Objective: The aim of this study was to explore longitudinal associations between sitting and physical and psychological symptoms in mid-age women
Method: Mid-age (53-58. years) participants in the Australian Longitudinal Study on Women's Health completed mail surveys in 2004 (n = 10,286), 2007 (n = 10,128) and 2010 (n = 9452) with questions about sitting time (<. 6, 6-9, and ≥. 9. h/day) and frequency of 19 symptoms in the preceding 12. months (often vs. never/rarely/sometimes). Associations between sitting and symptoms were examined using two logistic generalized estimating equations models: (a) sequential cross-sectional data from 3 surveys, and (b) prospective model with a 3-year time lag (significance level = 0.01).
Results: Approximately 53%, 30% and 17% of the women were classified as sitting <. 6, 6-9 and ≥. 9. h/day in 2004. In adjusted cross-sectional models, women sitting ≥. 9. h/day had significantly higher odds of breathing difficulties (OR = 1.52, 99% CI = 1.17-2.00), tiredness (OR = 1.21, CI = 1.05-1.40), bowel problems (OR = 1.26, CI = 1.02-1.56), eyesight problems (OR = 1.16, CI = 1.01-1.34), and depression (OR = 1.39, CI = 1.15-1.68) than women sitting <. 6. h/day. Adjusted prospective models showed higher odds of breathing difficulties (OR = 1.94, CI = 1.40-2.69), chest pain (OR = 2.04, CI. = 1.14-3.70), and tiredness (OR = 1.24, CI. = 1.04-1.48) Associations with breathing difficulties and chest pain remained significant after excluding participants with chronic conditions in 2004.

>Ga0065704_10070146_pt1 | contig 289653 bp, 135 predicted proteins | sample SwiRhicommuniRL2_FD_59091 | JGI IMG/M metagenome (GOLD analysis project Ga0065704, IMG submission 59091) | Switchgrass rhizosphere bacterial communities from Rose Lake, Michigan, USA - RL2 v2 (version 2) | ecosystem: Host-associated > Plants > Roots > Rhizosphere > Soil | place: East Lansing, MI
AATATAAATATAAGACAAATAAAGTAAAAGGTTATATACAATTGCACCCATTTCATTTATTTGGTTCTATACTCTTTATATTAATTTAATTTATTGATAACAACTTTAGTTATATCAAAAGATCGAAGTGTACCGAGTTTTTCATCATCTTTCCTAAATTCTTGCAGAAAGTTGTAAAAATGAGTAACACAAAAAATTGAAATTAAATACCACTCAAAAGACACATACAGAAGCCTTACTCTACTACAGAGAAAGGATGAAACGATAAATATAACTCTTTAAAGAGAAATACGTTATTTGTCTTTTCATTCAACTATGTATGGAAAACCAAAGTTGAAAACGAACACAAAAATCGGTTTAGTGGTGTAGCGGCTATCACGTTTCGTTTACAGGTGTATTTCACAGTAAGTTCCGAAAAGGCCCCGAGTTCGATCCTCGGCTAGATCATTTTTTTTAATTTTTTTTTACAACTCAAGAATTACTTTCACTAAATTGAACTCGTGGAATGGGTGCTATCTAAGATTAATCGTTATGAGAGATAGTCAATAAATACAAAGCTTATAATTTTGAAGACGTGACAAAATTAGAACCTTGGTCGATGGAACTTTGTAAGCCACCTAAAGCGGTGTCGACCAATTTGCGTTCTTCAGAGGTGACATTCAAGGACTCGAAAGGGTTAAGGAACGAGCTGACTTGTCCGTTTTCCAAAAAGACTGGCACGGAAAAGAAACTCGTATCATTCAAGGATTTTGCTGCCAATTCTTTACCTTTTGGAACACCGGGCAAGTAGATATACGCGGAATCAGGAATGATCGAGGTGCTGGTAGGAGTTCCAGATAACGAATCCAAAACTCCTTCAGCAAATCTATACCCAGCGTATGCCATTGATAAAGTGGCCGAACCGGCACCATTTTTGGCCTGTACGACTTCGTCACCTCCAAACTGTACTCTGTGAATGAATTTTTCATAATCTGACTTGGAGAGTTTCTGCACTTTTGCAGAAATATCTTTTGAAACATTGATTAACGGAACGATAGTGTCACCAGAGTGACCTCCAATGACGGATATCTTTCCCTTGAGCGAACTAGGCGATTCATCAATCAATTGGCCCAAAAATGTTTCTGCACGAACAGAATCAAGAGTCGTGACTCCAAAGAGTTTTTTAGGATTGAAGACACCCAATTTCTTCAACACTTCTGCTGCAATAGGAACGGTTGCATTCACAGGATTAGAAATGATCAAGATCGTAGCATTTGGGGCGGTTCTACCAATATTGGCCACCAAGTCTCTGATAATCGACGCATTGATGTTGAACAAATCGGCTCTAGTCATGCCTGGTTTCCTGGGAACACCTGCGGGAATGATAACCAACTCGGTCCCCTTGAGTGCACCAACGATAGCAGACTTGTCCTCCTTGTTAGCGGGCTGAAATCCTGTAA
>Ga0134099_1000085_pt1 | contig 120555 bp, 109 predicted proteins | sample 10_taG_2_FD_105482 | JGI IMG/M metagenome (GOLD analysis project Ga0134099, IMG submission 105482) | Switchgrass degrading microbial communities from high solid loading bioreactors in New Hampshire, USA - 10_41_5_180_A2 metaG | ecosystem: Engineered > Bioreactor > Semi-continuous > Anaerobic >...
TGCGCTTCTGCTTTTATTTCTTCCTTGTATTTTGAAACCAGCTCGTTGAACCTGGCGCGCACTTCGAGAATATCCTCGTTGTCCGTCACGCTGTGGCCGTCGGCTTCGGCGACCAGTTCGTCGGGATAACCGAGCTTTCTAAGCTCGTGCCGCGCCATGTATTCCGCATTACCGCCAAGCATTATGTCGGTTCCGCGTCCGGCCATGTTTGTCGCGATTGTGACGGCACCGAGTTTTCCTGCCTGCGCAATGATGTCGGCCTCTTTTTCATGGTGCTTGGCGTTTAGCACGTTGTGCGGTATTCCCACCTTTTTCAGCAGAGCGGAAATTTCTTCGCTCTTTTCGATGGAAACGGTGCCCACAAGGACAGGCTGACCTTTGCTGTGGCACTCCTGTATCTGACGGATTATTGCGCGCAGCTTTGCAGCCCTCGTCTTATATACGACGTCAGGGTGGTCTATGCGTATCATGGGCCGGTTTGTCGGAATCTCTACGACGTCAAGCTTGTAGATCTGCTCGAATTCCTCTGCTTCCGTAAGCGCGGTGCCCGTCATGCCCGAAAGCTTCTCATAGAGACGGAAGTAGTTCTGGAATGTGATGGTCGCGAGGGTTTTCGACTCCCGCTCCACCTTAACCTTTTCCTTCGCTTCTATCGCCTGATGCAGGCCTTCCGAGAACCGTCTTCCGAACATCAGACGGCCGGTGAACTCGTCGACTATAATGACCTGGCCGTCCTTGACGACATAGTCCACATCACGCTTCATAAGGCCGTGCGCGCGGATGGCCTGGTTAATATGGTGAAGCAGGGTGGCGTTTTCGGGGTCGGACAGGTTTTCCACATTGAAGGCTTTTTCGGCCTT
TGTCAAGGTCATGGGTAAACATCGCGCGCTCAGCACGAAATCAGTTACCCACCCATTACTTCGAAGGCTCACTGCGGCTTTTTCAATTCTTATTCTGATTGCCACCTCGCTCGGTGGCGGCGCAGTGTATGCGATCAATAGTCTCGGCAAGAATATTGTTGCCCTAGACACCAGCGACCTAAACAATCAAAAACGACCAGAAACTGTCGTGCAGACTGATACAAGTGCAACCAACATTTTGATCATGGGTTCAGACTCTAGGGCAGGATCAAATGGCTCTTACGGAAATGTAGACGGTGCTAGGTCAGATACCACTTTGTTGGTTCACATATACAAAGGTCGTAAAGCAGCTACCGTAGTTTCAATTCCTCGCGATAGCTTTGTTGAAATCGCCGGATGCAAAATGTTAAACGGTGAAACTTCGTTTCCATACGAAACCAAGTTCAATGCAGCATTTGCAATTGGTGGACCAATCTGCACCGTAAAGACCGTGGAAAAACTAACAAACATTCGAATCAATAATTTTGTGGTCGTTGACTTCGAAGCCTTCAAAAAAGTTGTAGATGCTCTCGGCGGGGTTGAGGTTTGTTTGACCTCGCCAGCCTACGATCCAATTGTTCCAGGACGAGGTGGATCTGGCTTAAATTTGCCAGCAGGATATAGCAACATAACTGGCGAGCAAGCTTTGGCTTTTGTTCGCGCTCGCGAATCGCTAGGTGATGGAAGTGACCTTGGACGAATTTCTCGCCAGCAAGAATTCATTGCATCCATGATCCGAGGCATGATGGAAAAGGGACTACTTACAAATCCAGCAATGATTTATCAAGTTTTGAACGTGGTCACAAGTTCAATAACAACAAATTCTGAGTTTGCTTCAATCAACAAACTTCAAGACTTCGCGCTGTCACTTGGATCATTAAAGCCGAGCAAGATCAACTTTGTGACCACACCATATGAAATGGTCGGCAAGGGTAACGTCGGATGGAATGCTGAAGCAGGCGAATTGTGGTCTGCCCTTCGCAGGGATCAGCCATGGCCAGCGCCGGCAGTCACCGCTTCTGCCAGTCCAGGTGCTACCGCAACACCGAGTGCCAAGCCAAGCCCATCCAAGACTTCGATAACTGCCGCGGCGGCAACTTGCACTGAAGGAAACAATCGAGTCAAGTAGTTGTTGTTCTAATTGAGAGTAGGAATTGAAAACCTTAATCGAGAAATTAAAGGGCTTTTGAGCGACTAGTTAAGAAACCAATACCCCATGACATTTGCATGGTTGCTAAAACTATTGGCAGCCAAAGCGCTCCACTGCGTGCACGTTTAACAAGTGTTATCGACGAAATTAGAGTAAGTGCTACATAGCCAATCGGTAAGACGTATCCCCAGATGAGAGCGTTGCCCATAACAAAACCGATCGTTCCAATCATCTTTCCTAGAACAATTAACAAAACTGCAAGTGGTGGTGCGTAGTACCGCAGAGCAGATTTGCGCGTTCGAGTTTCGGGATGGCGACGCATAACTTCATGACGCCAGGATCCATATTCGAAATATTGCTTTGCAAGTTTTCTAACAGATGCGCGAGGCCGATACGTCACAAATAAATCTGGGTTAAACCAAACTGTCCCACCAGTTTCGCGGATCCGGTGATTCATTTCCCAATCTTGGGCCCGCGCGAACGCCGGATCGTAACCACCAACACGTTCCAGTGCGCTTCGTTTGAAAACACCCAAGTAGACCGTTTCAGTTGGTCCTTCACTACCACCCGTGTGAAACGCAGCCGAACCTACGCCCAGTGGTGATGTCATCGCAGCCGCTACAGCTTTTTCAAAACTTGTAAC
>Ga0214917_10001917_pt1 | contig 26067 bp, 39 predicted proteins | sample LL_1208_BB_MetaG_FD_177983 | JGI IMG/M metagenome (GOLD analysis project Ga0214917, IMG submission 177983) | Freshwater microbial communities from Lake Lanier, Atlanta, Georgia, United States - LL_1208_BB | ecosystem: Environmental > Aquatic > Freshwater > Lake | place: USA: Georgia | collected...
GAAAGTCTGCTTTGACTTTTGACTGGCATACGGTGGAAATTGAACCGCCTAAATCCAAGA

Conclusion: Prolonged sitting may a determinant of breathing difficulties and chest pain three years later in mid-age women.